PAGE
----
*252Under the facts of this case, Union Grove is merely a third party and potential beneficiary. At the time Mary Faw’s bid was accepted by the trustee as the highest and last bid, a contract existed between Mary Faw and the trustee. See In re Foreclosure of Allan & Warmbold Constr. Co., 88 N.C. App. 693, 364 S.E.2d 723, disc. rev. denied, 322 N.C. 480, 370 S.E.2d 222 (1988). Union Grove became a third party beneficiary of that contract to the extent of one-half of any surplus proceeds as a result of its status as a judgment creditor of John Faw. However, a third party beneficiary is not entitled to maintain an action for breach of contract when the contract is not made for the direct benefit of the third party and any benefit accruing to him is incidental. Crosrol Carding Dev., Inc. v. Gunter & Cooke, Inc., 12 N.C. App. 448, 183 S.E.2d 834 (1971). It is clear that Union Grove was not an intended beneficiary of the foreclosure sale and that the only benefits flowing to Union Grove are due to circumstances previously arising. As a result Union Grove is not the real party in interest and has no standing to bring this action.

Union Grove contends that its standing derives from N.C.G.S. § 45-21.30. We disagree. N.C.G.S. § 45-21.30 (1991) provides in pertinent part:

(d) A defaulting bidder at any sale or resale is liable on his bid, and in case a resale is had because of such default, he shall remain liable to the extent that the final sale price is less than his bid plus all costs of such resale or resales.
(e) Nothing in this section deprives any person of any other remedy against the defaulting bidder.

It is clear from the facts of this case that Mary Faw has potential liability under section (d) as a defaulting bidder. The question is who has the right to bring an action against her as a defaulting bidder. Union Grove claims that it falls within the language of section (e) and is entitled to sue Mary Faw because it is “any person” bringing “any other remedy.” While we agree that Union Grove is “any person,” we disagree that Union Grove meets the requirement of “any other remedy.”

In interpreting statutes, this Court seeks to give the statutory language the meaning which the legislature intended. The legislature’s use of the language “any other remedy” suggests that the legislature intended that a remedy being brought under section *253(e) must be one that is not already provided for in § 45-21.30. The remedy against a defaulting bidder is already provided for in section (d). As a result, Union Grove is not maintaining “any other remedy” but instead is maintaining a remedy already provided for by N.C.G.S. § 45-21.30(d). We do not believe that it was the intent of the legislature to allow judgment creditors, such as Union Grove, to use § 45-21.30 as a vehicle to circumvent the normal process for the collection of debts.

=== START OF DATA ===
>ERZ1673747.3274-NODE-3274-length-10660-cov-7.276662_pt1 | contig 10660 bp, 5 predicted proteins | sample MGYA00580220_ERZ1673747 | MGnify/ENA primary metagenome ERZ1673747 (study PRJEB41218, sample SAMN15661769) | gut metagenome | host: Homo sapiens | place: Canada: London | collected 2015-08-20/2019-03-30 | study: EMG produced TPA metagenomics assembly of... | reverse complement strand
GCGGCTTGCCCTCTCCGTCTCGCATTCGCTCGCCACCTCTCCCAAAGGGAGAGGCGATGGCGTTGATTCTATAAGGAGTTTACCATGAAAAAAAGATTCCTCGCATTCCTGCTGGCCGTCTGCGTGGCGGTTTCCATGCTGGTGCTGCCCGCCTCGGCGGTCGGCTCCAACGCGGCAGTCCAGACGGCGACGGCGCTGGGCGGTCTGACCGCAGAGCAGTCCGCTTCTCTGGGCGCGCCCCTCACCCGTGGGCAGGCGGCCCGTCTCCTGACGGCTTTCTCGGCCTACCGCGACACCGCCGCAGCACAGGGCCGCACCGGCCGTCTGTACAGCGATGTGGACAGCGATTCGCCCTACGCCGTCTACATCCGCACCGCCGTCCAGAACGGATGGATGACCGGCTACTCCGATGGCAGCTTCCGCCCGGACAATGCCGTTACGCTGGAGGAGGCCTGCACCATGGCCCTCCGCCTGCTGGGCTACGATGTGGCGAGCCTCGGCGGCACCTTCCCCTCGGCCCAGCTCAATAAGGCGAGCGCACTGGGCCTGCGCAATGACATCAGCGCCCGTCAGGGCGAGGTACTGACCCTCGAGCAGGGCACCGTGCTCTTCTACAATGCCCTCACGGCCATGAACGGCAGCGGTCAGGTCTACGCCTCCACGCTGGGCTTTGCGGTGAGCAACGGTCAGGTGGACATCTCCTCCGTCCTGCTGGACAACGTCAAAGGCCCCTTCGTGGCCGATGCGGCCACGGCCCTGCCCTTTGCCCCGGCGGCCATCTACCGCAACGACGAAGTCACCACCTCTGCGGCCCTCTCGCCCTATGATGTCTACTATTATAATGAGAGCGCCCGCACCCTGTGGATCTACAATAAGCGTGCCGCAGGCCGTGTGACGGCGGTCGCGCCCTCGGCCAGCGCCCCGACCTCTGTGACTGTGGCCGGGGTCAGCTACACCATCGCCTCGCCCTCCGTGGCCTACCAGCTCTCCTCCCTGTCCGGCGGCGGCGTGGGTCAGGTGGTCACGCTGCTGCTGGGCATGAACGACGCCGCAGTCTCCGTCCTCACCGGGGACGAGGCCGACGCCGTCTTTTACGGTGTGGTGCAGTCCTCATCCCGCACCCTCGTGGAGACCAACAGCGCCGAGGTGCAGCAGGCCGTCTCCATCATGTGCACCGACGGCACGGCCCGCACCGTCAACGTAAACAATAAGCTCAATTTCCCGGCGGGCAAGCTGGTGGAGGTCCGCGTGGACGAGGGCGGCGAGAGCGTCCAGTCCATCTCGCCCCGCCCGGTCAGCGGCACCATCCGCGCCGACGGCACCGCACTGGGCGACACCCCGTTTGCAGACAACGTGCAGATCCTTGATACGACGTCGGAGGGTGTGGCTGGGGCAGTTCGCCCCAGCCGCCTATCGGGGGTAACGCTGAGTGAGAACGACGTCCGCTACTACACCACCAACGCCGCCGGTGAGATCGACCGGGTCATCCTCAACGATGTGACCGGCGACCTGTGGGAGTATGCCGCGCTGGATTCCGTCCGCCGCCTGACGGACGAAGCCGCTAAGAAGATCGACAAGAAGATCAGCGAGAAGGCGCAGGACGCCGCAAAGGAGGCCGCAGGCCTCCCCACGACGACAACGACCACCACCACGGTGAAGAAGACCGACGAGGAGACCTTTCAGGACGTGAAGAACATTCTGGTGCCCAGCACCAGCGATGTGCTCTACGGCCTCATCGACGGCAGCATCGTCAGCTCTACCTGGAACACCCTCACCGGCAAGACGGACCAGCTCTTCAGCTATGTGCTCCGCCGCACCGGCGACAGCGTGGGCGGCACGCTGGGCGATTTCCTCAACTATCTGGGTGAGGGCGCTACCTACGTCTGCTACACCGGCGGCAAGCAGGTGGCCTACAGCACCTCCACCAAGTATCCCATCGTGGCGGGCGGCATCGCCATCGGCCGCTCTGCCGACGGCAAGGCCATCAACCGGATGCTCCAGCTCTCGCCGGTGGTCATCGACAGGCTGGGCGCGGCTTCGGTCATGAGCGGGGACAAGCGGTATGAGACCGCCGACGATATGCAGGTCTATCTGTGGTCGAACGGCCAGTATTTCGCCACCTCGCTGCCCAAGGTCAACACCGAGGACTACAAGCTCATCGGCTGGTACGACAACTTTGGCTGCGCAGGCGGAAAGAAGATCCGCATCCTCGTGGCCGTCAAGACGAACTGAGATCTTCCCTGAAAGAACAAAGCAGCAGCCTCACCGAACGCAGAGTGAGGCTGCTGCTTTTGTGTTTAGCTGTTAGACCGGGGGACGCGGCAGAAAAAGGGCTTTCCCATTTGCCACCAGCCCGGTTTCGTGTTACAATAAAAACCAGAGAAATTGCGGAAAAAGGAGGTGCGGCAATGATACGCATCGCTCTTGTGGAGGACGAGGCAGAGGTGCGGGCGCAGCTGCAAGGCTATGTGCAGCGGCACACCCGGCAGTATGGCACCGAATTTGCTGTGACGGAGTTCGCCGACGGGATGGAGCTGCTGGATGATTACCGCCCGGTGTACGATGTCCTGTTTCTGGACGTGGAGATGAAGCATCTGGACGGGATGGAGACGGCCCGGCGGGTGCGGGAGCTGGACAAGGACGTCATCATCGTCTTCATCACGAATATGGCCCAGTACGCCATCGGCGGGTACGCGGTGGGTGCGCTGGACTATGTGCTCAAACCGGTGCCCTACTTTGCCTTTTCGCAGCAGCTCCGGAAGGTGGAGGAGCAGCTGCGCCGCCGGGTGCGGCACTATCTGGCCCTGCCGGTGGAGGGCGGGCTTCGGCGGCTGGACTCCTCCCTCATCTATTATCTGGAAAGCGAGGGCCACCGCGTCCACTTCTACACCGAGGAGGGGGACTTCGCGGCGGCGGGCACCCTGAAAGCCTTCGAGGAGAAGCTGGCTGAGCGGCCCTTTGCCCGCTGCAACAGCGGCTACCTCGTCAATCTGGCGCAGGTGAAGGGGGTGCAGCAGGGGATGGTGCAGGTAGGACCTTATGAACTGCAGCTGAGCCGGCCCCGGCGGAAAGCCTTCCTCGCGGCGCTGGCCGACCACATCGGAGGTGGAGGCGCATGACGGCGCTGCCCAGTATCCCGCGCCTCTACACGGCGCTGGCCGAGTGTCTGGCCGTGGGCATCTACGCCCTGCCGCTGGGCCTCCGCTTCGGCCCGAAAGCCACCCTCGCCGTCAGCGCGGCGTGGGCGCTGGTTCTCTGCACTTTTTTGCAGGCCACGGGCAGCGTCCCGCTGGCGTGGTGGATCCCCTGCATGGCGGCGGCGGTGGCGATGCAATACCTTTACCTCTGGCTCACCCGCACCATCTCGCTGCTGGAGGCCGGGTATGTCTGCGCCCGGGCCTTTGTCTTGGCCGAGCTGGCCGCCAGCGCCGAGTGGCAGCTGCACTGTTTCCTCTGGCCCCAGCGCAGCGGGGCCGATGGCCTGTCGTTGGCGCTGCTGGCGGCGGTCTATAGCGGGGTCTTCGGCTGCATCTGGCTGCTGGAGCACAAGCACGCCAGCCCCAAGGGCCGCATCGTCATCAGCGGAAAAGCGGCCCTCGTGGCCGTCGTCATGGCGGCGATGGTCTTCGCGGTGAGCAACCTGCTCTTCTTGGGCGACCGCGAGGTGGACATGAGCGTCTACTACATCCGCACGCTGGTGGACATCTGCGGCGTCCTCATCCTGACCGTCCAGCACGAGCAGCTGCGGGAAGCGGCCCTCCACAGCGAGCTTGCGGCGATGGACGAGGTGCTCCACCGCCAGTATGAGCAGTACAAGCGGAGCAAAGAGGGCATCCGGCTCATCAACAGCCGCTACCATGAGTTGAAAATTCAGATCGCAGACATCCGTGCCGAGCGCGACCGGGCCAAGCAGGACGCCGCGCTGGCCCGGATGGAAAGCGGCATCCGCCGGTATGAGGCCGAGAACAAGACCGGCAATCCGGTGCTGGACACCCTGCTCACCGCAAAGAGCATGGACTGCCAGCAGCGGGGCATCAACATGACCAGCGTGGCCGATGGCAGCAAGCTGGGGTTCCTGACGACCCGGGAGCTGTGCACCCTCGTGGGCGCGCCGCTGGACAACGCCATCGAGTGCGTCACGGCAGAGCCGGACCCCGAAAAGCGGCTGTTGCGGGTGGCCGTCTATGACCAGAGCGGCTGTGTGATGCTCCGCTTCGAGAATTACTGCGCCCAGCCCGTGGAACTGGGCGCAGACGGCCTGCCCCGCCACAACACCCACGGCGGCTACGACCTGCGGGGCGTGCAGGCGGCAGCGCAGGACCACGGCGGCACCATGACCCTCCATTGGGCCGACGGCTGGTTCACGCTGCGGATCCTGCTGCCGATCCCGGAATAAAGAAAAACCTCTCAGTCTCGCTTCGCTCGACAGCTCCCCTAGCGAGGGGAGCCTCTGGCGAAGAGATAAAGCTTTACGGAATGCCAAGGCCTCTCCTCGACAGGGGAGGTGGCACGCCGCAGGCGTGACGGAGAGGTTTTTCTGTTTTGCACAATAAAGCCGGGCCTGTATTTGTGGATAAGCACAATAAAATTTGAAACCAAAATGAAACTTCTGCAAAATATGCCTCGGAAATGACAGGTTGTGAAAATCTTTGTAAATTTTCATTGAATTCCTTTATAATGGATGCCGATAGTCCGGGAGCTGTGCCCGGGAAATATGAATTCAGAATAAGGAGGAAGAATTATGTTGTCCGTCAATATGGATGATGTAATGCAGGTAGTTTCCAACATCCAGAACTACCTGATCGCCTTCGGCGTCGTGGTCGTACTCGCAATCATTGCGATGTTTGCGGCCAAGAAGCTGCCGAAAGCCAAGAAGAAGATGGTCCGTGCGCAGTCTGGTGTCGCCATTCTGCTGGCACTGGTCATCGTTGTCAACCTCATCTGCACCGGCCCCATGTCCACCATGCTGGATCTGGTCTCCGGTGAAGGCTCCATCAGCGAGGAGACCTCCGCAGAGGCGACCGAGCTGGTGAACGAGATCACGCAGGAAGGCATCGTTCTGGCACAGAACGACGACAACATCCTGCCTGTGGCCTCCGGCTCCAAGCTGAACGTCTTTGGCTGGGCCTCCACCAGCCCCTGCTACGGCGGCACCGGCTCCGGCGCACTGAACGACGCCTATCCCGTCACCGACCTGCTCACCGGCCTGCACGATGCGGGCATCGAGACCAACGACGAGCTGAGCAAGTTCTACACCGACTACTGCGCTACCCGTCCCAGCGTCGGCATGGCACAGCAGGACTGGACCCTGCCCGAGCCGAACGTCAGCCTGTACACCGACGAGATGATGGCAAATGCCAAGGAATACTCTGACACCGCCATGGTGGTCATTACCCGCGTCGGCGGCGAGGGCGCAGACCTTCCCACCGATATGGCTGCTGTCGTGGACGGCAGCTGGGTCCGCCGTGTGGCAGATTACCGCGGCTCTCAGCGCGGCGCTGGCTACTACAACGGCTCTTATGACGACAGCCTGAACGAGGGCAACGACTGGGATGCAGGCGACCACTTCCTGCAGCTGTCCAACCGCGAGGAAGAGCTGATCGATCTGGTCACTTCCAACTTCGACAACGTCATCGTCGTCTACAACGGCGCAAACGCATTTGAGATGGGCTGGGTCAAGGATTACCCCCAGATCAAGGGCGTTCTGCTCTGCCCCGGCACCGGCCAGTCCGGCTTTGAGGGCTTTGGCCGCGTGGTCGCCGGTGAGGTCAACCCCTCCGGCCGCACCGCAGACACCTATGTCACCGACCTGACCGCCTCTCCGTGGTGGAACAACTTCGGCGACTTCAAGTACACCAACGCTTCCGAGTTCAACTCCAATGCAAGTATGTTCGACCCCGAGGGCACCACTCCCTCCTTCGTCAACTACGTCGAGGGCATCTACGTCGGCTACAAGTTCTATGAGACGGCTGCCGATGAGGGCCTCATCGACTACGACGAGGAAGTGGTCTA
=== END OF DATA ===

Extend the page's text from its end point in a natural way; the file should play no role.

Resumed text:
Union Grove has not been harmed in any way by our decision. Union Grove is still first in priority and our decision has done nothing to take that status away. As such, Union Grove is entitled to satisfy its judgment out of any property which John Faw has or may acquire in the future. However, Union Grove’s judgment is against John Faw, not Mary Faw. To allow Union Grove to maintain this action against Mary Faw as a defaulting bidder would give judgment creditors a role in the foreclosure process which we do not think the legislature intended.

As further support for our decision that Union Grove is not the real party in interest, we take note of what this Court has already said in In re Foreclosure of Allan & Warmbold Constr. Co., 88 N.C. App. 693, 364 S.E.2d 723, disc. rev. denied, 322 N.C. 480, 370 S.E.2d 222 (1988). Therein, this Court refused to let an individual withdraw his upset bid because no equitable basis existed to allow the bidder to withdraw his bid. In remanding the decision to the superior court to determine the amount the bidder was indebted to the trustee, this Court said that heed should be given to N.C.G.S. § 45-21.30 sub paragraphs (d) and (e). This language provides additional support for our holding that it is the trustee and not Union Grove who is the real party in interest in this matter.

For the foregoing reasons, we reverse the decision of the trial court granting plaintiff’s motion for summary judgment and remand this case to the trial court for the entry of an order dismissing plaintiff’s action.

Reversed and Remanded

Judges WELLS and COZORT concur.